Bears collected in this way are then confined to a bear jail until wildlife experts decide it’s the optimum time to release them when ice has formed on the bay and seal’s for breakfast.

A Tundra Lodge in Churchill, Manitoba, Canada

Pricey but convenient mobile tourist accommodation (Tundra Lodge) on the shores of Hudson Bay.

A Tundra Buggy in action on the tundra, Churchill, Manitoba, Canada

A Tundra Buggy loaded for bear.

Inside a Tundra Buggy, Churchill, Manitoba, Canada

Inside a typical Tundra Buggy.

A Polar Bear and Tundra Buggy, Churchill, Manitoba, Canada

Et voila! The bear essential.

Getting to Churchill is a trek in itself given the location and lack of roads to the town.

The main options are a two hour flight from Winnipeg (pronounced Winnapeg by Canadians) or a rail journey of 40 plus hours.

Most people go as part of an organised group which takes the hassle out of the logistics and enhance the experience as the accompanying guide will be knowledgeable not only about polar bears but also about the Arctic environment more generally.

The average Churchill Polar Bear tour lasts two days, flying in and out. e. g.

– Day One touring the town, the local fort, bear traps, bear jail.

– Day Two is time to ride a Tundra Buggy for half a day, typically seeing at least half a dozen bears depending on timing and local conditions, as well as other artic wildlife, followed by the museum, more Churchill wandering and souvenir shopping.

Remember that in this season at this latitude daylight hours are short and temperatures low.

A polar bear in the bushes near Churchill, Manitoba, Canada

A polar bear in late September near Churchill, Manitoba.

Premium polar bear watching around Churchill happens from early October to mid-November, tho’ from September to early December is possible, depending on how quickly the ice forms on the Hudson Bay.

Polar bear tours always involve riding in a Tundra Buggy and these are usually group booked, but individual day trips are possible to get too. Book ahead to be sure of a place, you wouldn’t want to go all that way without a ride!

Churchill’s main wide-screen entertainment occurs January to March, when the wild and spectral Aurora Borealis (Northern Lights) takes over the sky, though they may appear at any time.

Dog sled tours are another popular winter option.

A polar bear sleeping, near Churchill, Manitoba, Canada

Might as well catch up the hibernation since the ice has yet to show its frigid form.

A polar bear digging in seaweed near Churchill, Manitoba, Canada

Hoping for something edible lurking in the seaweed, though it’s unlikely to be a ringed seal.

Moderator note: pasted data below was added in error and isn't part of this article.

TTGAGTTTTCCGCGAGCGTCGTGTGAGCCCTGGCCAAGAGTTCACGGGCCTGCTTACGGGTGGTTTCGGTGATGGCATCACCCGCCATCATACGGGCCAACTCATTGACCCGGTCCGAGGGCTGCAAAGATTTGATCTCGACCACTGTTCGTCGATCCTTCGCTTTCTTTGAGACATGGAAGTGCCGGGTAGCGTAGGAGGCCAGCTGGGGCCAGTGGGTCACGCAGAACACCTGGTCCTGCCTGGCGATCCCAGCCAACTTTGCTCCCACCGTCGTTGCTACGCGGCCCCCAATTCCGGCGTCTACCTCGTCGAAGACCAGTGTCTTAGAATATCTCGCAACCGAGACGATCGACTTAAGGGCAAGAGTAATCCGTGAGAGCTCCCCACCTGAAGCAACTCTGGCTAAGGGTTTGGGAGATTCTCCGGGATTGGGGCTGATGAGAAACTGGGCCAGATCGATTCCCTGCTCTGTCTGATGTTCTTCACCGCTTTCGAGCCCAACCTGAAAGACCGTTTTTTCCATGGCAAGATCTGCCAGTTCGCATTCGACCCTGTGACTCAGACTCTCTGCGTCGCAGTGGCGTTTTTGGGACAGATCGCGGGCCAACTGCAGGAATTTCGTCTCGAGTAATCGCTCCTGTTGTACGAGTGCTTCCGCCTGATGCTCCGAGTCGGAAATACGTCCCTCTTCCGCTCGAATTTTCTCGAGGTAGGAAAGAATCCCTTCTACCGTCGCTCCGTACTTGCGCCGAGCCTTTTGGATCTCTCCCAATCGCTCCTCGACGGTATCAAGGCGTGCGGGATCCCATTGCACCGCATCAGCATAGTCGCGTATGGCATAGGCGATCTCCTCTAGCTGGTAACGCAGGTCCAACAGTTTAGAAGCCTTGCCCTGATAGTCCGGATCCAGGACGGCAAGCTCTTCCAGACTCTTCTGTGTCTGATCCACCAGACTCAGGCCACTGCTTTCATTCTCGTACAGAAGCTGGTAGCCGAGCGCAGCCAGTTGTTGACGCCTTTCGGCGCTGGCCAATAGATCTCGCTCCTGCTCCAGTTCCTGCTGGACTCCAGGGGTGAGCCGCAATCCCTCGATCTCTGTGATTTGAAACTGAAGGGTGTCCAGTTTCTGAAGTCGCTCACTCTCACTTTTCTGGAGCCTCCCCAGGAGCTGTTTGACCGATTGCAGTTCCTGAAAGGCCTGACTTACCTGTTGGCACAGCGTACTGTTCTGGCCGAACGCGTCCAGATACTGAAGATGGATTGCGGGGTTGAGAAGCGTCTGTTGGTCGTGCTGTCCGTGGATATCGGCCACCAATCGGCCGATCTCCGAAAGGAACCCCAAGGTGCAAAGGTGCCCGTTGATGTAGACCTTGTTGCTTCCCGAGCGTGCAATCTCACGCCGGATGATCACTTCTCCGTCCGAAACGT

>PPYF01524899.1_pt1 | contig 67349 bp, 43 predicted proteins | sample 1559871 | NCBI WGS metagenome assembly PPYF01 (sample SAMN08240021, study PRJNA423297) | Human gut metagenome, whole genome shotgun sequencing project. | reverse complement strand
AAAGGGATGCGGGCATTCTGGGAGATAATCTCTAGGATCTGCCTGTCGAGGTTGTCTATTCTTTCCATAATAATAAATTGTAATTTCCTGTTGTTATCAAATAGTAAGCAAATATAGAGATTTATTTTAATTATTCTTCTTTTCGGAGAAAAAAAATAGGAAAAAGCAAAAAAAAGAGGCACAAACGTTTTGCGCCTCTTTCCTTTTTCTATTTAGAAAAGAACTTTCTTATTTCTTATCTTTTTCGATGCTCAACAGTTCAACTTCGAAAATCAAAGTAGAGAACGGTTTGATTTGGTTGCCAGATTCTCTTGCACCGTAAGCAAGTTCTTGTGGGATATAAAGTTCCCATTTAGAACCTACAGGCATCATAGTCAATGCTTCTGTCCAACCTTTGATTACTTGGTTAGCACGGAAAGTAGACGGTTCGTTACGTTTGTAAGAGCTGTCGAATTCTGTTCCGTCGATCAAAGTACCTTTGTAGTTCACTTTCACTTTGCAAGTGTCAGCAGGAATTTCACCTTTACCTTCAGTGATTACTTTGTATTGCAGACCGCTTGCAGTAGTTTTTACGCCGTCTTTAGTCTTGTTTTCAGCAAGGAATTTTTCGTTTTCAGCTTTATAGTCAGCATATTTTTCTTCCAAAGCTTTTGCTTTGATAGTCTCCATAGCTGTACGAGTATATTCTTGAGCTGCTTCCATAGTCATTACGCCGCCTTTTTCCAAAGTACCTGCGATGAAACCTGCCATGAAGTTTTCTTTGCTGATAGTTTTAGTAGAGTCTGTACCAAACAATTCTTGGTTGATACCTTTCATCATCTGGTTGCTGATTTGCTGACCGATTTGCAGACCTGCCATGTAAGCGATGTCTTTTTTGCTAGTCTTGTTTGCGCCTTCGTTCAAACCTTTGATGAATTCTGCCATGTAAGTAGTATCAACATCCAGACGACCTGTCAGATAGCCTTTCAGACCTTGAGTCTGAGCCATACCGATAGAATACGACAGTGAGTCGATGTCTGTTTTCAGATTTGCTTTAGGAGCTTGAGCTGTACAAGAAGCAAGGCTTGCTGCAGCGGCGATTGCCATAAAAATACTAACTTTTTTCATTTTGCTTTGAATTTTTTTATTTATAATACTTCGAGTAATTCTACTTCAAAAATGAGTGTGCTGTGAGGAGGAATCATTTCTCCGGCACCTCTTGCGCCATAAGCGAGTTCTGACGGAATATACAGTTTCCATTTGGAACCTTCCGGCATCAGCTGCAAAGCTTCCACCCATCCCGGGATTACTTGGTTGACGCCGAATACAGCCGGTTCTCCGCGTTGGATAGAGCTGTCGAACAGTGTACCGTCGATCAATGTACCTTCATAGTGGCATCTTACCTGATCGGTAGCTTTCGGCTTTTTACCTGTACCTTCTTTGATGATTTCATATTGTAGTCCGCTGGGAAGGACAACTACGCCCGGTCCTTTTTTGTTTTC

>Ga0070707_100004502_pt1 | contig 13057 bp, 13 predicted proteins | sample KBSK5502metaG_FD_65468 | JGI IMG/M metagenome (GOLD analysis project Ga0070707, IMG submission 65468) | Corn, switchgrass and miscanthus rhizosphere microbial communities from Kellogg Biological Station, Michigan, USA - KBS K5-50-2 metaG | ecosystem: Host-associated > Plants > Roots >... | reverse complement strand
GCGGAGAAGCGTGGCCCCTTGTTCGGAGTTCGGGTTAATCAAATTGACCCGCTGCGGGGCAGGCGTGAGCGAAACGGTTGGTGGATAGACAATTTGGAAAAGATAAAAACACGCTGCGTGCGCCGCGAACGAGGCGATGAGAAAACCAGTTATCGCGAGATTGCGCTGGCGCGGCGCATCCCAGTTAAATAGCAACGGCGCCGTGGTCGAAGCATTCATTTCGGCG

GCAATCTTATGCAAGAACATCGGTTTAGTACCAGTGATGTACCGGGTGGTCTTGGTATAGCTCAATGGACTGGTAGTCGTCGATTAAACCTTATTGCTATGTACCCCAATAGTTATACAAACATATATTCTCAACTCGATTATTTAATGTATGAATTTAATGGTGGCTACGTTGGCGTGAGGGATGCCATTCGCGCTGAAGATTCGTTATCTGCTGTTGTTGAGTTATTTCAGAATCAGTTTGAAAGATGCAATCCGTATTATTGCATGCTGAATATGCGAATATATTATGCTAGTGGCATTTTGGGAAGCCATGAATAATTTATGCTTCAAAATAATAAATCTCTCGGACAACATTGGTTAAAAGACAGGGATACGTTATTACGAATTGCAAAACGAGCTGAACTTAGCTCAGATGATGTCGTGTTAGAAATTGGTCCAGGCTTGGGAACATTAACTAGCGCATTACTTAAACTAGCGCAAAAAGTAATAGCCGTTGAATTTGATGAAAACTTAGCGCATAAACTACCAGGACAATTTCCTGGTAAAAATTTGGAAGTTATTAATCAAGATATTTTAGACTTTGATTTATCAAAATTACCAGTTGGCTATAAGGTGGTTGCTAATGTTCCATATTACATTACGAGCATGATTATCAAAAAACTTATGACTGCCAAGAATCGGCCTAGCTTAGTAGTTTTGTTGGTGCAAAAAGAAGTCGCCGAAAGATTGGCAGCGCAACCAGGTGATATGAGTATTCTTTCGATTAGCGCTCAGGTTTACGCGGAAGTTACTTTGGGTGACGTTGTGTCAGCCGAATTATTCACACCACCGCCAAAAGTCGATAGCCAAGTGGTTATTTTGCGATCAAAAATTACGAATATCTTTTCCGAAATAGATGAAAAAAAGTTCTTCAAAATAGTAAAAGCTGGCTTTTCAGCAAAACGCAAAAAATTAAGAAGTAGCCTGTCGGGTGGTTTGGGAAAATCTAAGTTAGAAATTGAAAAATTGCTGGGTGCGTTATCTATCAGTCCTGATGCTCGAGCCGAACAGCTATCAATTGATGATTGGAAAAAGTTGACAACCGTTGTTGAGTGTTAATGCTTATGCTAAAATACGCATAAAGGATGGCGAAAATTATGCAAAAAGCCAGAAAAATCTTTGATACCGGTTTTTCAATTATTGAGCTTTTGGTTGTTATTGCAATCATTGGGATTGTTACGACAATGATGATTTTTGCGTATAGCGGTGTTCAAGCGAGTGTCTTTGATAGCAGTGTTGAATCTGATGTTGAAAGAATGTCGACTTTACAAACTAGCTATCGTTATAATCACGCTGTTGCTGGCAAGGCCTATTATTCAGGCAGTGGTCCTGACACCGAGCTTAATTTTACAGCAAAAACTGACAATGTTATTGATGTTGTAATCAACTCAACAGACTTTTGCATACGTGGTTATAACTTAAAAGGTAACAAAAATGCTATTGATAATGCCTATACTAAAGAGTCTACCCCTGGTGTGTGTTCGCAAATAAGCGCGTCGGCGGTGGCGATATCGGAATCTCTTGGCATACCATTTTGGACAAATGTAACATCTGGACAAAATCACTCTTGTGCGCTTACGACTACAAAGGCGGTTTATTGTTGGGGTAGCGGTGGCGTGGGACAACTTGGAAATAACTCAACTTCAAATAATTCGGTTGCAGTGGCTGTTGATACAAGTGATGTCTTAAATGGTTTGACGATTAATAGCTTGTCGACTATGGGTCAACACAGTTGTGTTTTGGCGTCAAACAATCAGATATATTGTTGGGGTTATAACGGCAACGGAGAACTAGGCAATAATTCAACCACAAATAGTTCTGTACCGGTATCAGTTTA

A polar bear approaching ptarmigan birds in the tundra near Churchill, Manitoba, Canada

A bear approaching Ptarmigan. But not optimistically.

A beautiful ptarmigan bird in the tundra near Churchill, Manitoba, Canada

Ptarmigan.

Around 500 twitchers head for Churchill from June – Augustand have spotted over 270 species in the immediate vicinity including Snowy Owls, Swans, Golden Plovers, Canada Geese (they get everywhere) and Falcons just stopping off for a feed en route to elsewhere as well as indigenous Ptarmigan, Sandpipers, Sparrows, Finches, Smith’s Longspur and Parasitic Jaeger.

Due to long daylight hours in the summer birders can go spotting around from 5am to 10pm if they choose on many dedicated trails and local birding specialists offer many bird watching tours.

An ptarmigan bird in the tundra near Churchill, Manitoba, Canada

Ptarmigan. Ahhhhh.

An arctic hare in the tundra near Churchill, Manitoba, Canada

Arctic Hare.

A young beluga whale approaching an inflatable on the Churchill River, Hudson Bay, Manitoba, Canada

A young beluga whale approaching an inflatable on the Churchill River, Hudson Bay, in July. Photo by Ansgar Walk.

Up to 3, 000 beluga whales arrive in the warm(ish) waters of the Churchill River estuary to socialize and calf from July to August. Local tour companies usually run one hour beluga watching trips via inflatable boat, kayaking or even snorkelling with another hour visiting Churchill’s only architectural attraction, the Prince of Wales Fort.

A polar bear on shore waiting for the ice to form, Churchill, Manitoba, Canada

Waiting for the ice man. Goodbye and good luck my furry chum.

Weather

Churchill has a sub-arctic environment with long, very cold winters when temperatures drop about -28C (-16F) in January. Summers are short and cool, peaking in July at around 14C (57F), if you are lucky.

Getting there

No roads go to Churchill so tourists generally fly in (2 hours) via the international hub of Winnipeg, Manitoba, or take the train (48 hours). Thompson, Manitoba, is the nearest paved road to Churchill and trains run from there to Churchill.

By Daniel Nash II et famille

Share